A Minimum Of 17 Years For One Life. How Can We Make This Better?
Today the unnamed man found guilty of murdering Grace Millane was sentenced to life in prison with a non-parole period of 17.
“One person has been locked away but are New Zealand women any safer?” asks White Ribbon Manager Rob McCann.
“We certainly feel better about ourselves, but in locking away one person we have not addressed the fact that one in three women experience violence from a partner or ex-partner in their lifetime. We have not addressed the unhealthy attitudes towards women that are nurtured by pornography, or the clichéd masculinity that is created when we tell our young men that ‘boys don’t cry’ or to ‘harden up’.”
“We have not addressed the victim blaming which the defence tried to utilise and that those same myths were repeated by sections of our communities.”
White Ribbon Ambassador Mark Longley agrees. “It is great that justice has been done today and the man who murdered Grace will spend a long time behind bars.
“What is a shame though is that in the 12 months after Grace's murder we saw a higher than average number of women in New Zealand die at the hands of their partner.
The behaviour displayed by the man who killed Grace shocked me. Descriptions of how he smuggled her body out of the hotel, went on a date and he watched pornography hours after killing her were appalling.
I am sure the traits of an abusive personality would have been seen by friends and colleagues, but were likely never challenged.
The death of Grace and the women after her must not be in vain, violence against women, in any form, is wrong and it is up to us men to spread that message.
As men our voice can be incredibly powerful, whether that is just checking in on a mate and asking if he is ok, or uniting to speak out against violence towards women, says Mr Longley.
White Ribbon is adamant that we must learn from the Grace Millane murder.
“If we want to address the violence that killed Grace, we have to look at the causes,” says Mr McCann. We must examine and undermine the attitudes and behaviours that enable the kind of toxic masculinity that drove the killer, and at the same time support healthy masculinity and respectful relationships (which are a protection against violence).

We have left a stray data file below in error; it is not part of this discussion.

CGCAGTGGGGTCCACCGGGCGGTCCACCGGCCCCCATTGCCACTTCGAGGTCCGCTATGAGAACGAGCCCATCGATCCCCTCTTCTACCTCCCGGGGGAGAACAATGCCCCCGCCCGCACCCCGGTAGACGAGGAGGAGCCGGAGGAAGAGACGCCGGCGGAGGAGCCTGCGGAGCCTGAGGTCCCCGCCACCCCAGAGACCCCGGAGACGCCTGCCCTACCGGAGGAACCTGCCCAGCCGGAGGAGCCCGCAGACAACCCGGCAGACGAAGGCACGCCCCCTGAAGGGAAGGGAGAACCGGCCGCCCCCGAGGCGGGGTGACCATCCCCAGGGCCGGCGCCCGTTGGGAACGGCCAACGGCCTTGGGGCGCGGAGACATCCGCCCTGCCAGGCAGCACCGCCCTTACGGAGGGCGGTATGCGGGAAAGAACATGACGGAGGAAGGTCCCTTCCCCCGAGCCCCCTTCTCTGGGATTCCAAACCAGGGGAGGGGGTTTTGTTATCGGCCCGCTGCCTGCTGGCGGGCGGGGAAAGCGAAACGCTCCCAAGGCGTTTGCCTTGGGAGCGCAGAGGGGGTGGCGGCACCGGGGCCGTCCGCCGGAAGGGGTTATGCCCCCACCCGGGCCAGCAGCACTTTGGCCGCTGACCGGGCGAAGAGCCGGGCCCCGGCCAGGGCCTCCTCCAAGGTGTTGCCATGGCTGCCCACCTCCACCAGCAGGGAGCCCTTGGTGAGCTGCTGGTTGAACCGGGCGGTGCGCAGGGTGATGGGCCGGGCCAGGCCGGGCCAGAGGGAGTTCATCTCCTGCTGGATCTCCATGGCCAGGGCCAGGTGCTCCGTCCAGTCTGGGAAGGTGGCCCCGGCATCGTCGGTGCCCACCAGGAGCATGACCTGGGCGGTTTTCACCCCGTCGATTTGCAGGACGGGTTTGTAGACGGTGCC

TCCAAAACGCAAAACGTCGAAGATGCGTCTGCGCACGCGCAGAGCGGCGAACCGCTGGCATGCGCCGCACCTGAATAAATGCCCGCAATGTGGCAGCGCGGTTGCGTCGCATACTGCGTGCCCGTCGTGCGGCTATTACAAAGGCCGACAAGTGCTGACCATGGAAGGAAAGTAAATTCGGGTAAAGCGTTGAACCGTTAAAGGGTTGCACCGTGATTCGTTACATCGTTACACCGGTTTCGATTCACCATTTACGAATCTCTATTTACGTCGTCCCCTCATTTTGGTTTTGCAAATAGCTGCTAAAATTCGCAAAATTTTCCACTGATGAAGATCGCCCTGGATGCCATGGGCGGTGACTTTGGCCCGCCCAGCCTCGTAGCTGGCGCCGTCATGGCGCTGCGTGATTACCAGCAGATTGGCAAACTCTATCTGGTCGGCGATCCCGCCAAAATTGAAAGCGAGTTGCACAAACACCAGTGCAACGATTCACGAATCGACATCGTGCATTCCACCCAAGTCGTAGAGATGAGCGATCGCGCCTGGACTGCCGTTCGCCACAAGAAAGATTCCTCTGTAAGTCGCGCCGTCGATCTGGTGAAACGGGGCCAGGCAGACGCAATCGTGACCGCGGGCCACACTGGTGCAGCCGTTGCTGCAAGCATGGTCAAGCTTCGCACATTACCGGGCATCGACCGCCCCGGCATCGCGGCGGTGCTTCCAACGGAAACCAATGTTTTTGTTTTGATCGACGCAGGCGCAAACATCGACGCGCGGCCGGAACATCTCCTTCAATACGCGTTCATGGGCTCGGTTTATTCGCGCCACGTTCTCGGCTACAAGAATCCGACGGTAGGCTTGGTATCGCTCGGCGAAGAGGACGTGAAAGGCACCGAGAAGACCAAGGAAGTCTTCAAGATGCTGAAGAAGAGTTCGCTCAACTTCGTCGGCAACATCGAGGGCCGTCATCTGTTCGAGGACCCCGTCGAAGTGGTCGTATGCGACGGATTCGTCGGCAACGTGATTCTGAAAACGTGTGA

“We see Healthy Masculinity as rejecting unhelpful stereotypes and #unspoken rules about what it is to be a boy or man and replacing those with qualities such as kindness, being empathetic and finding peaceful resolutions to problems.
“Healthy masculinity is about boys and men being confident in who they are, without feeling pressure to be a certain type of boy/man.
“Boys and men can still be ‘brave’, ‘have muscles’, assertive, tough, love rugby, enjoy time with other men and boys, enjoy a ‘pint’ with the lads. But boys and men should also be free to express sad emotions, enjoy cooking, dancing, gardening and anything else that does not fit into rigid gender stereotypes.
“Healthy masculinity is treating everyone with respect and having Respectful Relationships (which always include consent).
“This is what we much teach our boys to ensure they do not buy into the kind of toxic behaviour that encourages men to use violence and disrespect women.
“And when men encounter men that are violent or hold sexist views, they must be encouraged to stand up and call out the bad behaviour.
“These actions will help reduce violence by undermining the attitudes that support violence and by promoting the healthy masculinity that supports Respectful Relationships.”
For more information about how to support Healthy Masculinity go to www.whiteribbon.org.nz